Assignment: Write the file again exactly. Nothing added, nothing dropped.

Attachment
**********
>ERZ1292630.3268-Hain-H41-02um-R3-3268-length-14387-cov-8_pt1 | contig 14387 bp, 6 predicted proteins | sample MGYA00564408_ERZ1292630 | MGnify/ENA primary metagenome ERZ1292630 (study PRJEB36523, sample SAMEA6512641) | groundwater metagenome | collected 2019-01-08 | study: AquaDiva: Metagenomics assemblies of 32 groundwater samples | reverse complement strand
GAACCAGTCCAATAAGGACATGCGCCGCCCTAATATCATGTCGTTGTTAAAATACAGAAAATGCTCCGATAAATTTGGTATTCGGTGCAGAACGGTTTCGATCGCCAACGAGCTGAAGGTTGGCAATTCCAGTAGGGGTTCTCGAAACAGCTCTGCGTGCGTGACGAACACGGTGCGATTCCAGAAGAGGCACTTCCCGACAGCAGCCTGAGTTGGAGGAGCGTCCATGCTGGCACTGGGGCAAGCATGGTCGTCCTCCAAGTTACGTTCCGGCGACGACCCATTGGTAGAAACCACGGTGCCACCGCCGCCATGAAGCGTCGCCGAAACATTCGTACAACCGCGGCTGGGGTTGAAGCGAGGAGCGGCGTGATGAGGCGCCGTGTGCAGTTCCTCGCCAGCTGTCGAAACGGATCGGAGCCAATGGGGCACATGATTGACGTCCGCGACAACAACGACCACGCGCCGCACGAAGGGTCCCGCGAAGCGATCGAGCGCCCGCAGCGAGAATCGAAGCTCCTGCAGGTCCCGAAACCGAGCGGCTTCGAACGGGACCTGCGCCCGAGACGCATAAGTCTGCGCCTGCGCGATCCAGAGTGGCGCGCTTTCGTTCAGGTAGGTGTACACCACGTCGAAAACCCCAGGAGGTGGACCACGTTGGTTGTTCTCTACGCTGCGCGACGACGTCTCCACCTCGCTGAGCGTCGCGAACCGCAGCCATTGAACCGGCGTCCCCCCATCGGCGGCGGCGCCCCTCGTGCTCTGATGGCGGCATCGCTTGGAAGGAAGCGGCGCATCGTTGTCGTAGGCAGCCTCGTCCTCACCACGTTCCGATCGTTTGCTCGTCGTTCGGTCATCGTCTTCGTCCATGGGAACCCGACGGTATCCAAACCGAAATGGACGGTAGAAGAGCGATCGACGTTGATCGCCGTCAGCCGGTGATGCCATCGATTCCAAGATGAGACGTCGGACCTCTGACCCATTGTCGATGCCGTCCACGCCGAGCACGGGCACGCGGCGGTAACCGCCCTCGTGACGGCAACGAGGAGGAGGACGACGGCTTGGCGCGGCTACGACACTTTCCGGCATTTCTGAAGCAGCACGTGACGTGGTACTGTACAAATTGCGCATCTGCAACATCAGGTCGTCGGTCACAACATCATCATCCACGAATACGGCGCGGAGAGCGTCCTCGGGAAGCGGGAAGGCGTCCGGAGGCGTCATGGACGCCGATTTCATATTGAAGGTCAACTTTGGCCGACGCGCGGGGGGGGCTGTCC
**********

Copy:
>ERZ1292630.3268-Hain-H41-02um-R3-3268-length-14387-cov-8_pt1 | contig 14387 bp, 6 predicted proteins | sample MGYA00564408_ERZ1292630 | MGnify/ENA primary metagenome ERZ1292630 (study PRJEB36523, sample SAMEA6512641) | groundwater metagenome | collected 2019-01-08 | study: AquaDiva: Metagenomics assemblies of 32 groundwater samples | reverse complement strand
GAACCAGTCCAATAAGGACATGCGCCGCCCTAATATCATGTCGTTGTTAAAATACAGAAAATGCTCCGATAAATTTGGTATTCGGTGCAGAACGGTTTCGATCGCCAACGAGCTGAAGGTTGGCAATTCCAGTAGGGGTTCTCGAAACAGCTCTGCGTGCGTGACGAACACGGTGCGATTCCAGAAGAGGCACTTCCCGACAGCAGCCTGAGTTGGAGGAGCGTCCATGCTGGCACTGGGGCAAGCATGGTCGTCCTCCAAGTTACGTTCCGGCGACGACCCATTGGTAGAAACCACGGTGCCACCGCCGCCATGAAGCGTCGCCGAAACATTCGTACAACCGCGGCTGGGGTTGAAGCGAGGAGCGGCGTGATGAGGCGCCGTGTGCAGTTCCTCGCCAGCTGTCGAAACGGATCGGAGCCAATGGGGCACATGATTGACGTCCGCGACAACAACGACCACGCGCCGCACGAAGGGTCCCGCGAAGCGATCGAGCGCCCGCAGCGAGAATCGAAGCTCCTGCAGGTCCCGAAACCGAGCGGCTTCGAACGGGACCTGCGCCCGAGACGCATAAGTCTGCGCCTGCGCGATCCAGAGTGGCGCGCTTTCGTTCAGGTAGGTGTACACCACGTCGAAAACCCCAGGAGGTGGACCACGTTGGTTGTTCTCTACGCTGCGCGACGACGTCTCCACCTCGCTGAGCGTCGCGAACCGCAGCCATTGAACCGGCGTCCCCCCATCGGCGGCGGCGCCCCTCGTGCTCTGATGGCGGCATCGCTTGGAAGGAAGCGGCGCATCGTTGTCGTAGGCAGCCTCGTCCTCACCACGTTCCGATCGTTTGCTCGTCGTTCGGTCATCGTCTTCGTCCATGGGAACCCGACGGTATCCAAACCGAAATGGACGGTAGAAGAGCGATCGACGTTGATCGCCGTCAGCCGGTGATGCCATCGATTCCAAGATGAGACGTCGGACCTCTGACCCATTGTCGATGCCGTCCACGCCGAGCACGGGCACGCGGCGGTAACCGCCCTCGTGACGGCAACGAGGAGGAGGACGACGGCTTGGCGCGGCTACGACACTTTCCGGCATTTCTGAAGCAGCACGTGACGTGGTACTGTACAAATTGCGCATCTGCAACATCAGGTCGTCGGTCACAACATCATCATCCACGAATACGGCGCGGAGAGCGTCCTCGGGAAGCGGGAAGGCGTCCGGAGGCGTCATGGACGCCGATTTCATATTGAAGGTCAACTTTGGCCGACGCGCGGGGGGGGCTGTCC